/Users/USERNAME/Desktop/Testfile.txt

For items in the user directories, you can user a tilde to shorthand the path like so:

~/Desktop/Testfile.txt

That shorthand does not work with system files, or for accessing other user files, thus a complete path would be needed. All of the methods we’re sharing will access and copy the complete path, not the short hand, even if the file or directory in question is in the user folders.

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Posted by: Paul Horowitz in Mac OS X, Tips & Tricks

19 Comments

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  1. bob says:

    “Save the Service with a name like ‘Copy Path'”

    Where is the save button? How is this done?

  2. Bloodklot says:

    Is there a way to make that automation a widget on the top of the finder window so all we have to do is click the button instead of right clicking on the file?

  3. johnres says:

    Well, you can use Long Path Tool as well, it works for such problems..

  4. getri says:

    Even easier: Go to the keyboard preference, check the box next to “copy path”, click on the right to add your shortcut… Voila!

  5. cory says:

    LOVE the automator options for this. thanks so much!

  6. Chris says:

    Automator way is exactly what I needed! Thanks! and to answer Bob, it’s in right menu under “services” for me.

    • Jeff says:

      I see mine under “Services” as well. I’m on Mavericks 10.9.2. Is there anyway way to move it up a level? So “Copy Path” is right there in the rightclick context menu instead of nested under Services?

      • Jeff says:

        Actually, I solved this myself! If you have more than 5 services, it will nest under the Services subfolder. Go to your system preferences – Keyboard – Keyboard Shortcuts. Click Services on the left, then unchceck anything you don’t use from that Services menu. If you get it under 5 items, they will appear without the context menu.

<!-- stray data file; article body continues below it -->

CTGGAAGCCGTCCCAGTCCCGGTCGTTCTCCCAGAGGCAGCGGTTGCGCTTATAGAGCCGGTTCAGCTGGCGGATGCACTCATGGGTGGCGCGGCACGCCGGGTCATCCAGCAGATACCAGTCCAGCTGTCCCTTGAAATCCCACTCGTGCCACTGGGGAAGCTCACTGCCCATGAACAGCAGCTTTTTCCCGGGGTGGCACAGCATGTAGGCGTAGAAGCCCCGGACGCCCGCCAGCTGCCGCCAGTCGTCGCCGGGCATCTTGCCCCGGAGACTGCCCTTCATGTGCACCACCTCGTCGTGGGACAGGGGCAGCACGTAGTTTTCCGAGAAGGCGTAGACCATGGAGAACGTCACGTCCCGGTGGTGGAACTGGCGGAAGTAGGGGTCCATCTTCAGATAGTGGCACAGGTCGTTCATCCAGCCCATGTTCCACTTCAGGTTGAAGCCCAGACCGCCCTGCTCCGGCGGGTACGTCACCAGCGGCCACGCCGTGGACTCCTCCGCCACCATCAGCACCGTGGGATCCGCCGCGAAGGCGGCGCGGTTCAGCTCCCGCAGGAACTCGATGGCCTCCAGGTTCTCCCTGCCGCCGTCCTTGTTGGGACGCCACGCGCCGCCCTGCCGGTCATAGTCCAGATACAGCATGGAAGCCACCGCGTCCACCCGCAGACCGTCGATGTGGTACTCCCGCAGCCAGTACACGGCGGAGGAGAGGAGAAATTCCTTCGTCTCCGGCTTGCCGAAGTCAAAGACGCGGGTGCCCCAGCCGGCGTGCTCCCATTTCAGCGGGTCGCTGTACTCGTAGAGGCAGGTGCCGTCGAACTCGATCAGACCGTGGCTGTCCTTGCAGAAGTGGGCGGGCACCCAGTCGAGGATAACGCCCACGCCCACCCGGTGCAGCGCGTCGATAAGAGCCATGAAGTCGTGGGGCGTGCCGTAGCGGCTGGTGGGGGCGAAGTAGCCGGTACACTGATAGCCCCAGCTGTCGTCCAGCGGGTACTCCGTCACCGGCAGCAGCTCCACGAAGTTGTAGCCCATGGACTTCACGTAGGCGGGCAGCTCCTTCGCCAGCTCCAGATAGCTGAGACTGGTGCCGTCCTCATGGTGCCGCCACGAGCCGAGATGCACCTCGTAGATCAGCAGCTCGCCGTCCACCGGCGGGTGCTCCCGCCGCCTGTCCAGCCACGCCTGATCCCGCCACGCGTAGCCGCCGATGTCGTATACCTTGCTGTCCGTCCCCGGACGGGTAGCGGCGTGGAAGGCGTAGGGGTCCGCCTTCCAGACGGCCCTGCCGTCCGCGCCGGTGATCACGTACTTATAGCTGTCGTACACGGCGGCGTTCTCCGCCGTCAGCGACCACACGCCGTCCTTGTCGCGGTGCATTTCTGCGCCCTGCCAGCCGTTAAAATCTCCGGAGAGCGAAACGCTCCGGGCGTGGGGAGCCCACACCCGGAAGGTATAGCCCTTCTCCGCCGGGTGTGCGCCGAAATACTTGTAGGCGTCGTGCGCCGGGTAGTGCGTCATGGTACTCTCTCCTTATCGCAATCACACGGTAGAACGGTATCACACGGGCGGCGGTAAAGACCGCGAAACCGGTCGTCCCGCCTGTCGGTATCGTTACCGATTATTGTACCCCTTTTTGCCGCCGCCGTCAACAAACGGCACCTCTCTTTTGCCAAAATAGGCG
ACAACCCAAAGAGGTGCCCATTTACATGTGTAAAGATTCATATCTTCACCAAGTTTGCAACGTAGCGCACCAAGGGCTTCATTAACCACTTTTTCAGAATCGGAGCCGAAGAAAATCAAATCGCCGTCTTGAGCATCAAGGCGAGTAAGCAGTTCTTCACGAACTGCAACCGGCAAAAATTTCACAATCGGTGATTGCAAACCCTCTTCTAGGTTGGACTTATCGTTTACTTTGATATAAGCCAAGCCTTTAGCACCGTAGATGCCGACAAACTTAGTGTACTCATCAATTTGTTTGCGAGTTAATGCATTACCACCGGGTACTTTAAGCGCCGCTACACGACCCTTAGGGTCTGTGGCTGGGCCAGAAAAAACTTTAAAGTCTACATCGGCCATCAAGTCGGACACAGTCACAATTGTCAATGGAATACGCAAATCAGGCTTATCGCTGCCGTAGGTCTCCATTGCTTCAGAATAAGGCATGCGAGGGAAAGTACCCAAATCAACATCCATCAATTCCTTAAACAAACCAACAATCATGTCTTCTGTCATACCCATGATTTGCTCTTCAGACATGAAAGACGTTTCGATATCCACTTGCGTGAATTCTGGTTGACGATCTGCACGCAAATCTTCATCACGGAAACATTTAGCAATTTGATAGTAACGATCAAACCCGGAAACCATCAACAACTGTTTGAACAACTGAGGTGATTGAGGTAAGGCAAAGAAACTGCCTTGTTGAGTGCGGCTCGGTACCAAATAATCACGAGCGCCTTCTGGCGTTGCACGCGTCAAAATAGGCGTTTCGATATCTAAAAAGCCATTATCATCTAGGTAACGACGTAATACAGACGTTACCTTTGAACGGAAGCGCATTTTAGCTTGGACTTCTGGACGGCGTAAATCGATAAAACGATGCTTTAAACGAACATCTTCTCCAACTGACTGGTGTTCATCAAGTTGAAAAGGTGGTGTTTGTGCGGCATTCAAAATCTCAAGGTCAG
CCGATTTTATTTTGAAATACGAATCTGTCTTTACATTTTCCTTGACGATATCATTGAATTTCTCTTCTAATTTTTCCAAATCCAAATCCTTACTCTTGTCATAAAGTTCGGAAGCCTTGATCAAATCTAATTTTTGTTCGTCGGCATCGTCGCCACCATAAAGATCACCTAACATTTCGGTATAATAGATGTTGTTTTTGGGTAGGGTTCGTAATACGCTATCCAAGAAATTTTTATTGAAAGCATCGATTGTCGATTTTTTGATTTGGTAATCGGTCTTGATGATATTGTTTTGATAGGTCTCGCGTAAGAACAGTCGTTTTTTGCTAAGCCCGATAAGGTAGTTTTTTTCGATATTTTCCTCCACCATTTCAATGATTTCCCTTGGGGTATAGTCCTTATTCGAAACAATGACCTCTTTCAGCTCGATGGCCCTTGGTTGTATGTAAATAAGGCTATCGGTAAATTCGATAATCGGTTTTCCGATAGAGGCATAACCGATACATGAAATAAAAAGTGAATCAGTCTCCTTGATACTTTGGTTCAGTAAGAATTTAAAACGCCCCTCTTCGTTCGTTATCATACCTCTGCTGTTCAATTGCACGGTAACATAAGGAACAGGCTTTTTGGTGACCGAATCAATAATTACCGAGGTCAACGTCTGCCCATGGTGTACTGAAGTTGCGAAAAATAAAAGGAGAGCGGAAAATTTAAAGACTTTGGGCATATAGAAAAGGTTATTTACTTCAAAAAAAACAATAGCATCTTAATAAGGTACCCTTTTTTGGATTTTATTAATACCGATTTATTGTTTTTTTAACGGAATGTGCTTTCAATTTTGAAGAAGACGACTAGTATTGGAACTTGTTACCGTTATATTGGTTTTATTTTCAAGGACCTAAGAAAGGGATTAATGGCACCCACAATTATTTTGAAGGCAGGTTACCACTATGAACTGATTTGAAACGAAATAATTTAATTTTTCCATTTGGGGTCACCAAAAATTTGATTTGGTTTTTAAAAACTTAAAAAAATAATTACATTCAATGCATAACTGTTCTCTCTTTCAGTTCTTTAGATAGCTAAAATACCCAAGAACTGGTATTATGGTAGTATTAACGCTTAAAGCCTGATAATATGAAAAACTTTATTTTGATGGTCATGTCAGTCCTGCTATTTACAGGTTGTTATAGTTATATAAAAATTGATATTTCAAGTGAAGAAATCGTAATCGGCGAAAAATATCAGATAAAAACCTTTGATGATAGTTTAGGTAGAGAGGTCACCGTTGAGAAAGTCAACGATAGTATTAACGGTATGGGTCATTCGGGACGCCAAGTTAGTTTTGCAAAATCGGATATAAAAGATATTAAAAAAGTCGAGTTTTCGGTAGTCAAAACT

7. Hedo says:

    Works perfectly, thanks a lot !
    Thanks also to Jeff for the “Service>…” tip, solve it as described

  8. Jason says:

    If you have Office for Mac (2011), all you have to do is copy (command C) a file in finder and you can paste a clickable link into Microsoft software. Why it’s MS software only, I don’t get but it works beautifully.

  9. Gojira says:

    I foloowed the instructions of “Create a “Copy Path” Service for the Right-Click Menu” and it works. Thank you, thank you, thank you!!!

  10. Ian says:

    A useful tip to create the automator and the process was simple. However when I paste the link into an email it does not work at all:

    Link is: /Volumes/Scans-4/SCANNED/Documentname.pdf

    Cant work out why! Very frustrating

  11. Ronald says:

    It nearly works as expected, but after copying, the file path ends up in the clipboard with colons as path separator, instead of slashes. AFIK, colon path separator had been in use in the old Mac operating systems, before they “went BSD”.

  12. Guy says:

    Brilliant! Worked right away. Pity Apple doesn’t make the interface for Automator more informative; it must be useful for making all sorts of procedures more efficient.

  13. Etienne says:

    In my case, I added a keyboard shortcut, it works for files but not folders, I can only copy folder if I right click them.

  14. Etienne says:

    Any ideas why ? Just let me know if any of you guys come across this.

  15. Faizan Noor says:

    Awesome guide to enable Copy Path service. Thank you Sir. Highly appreciated!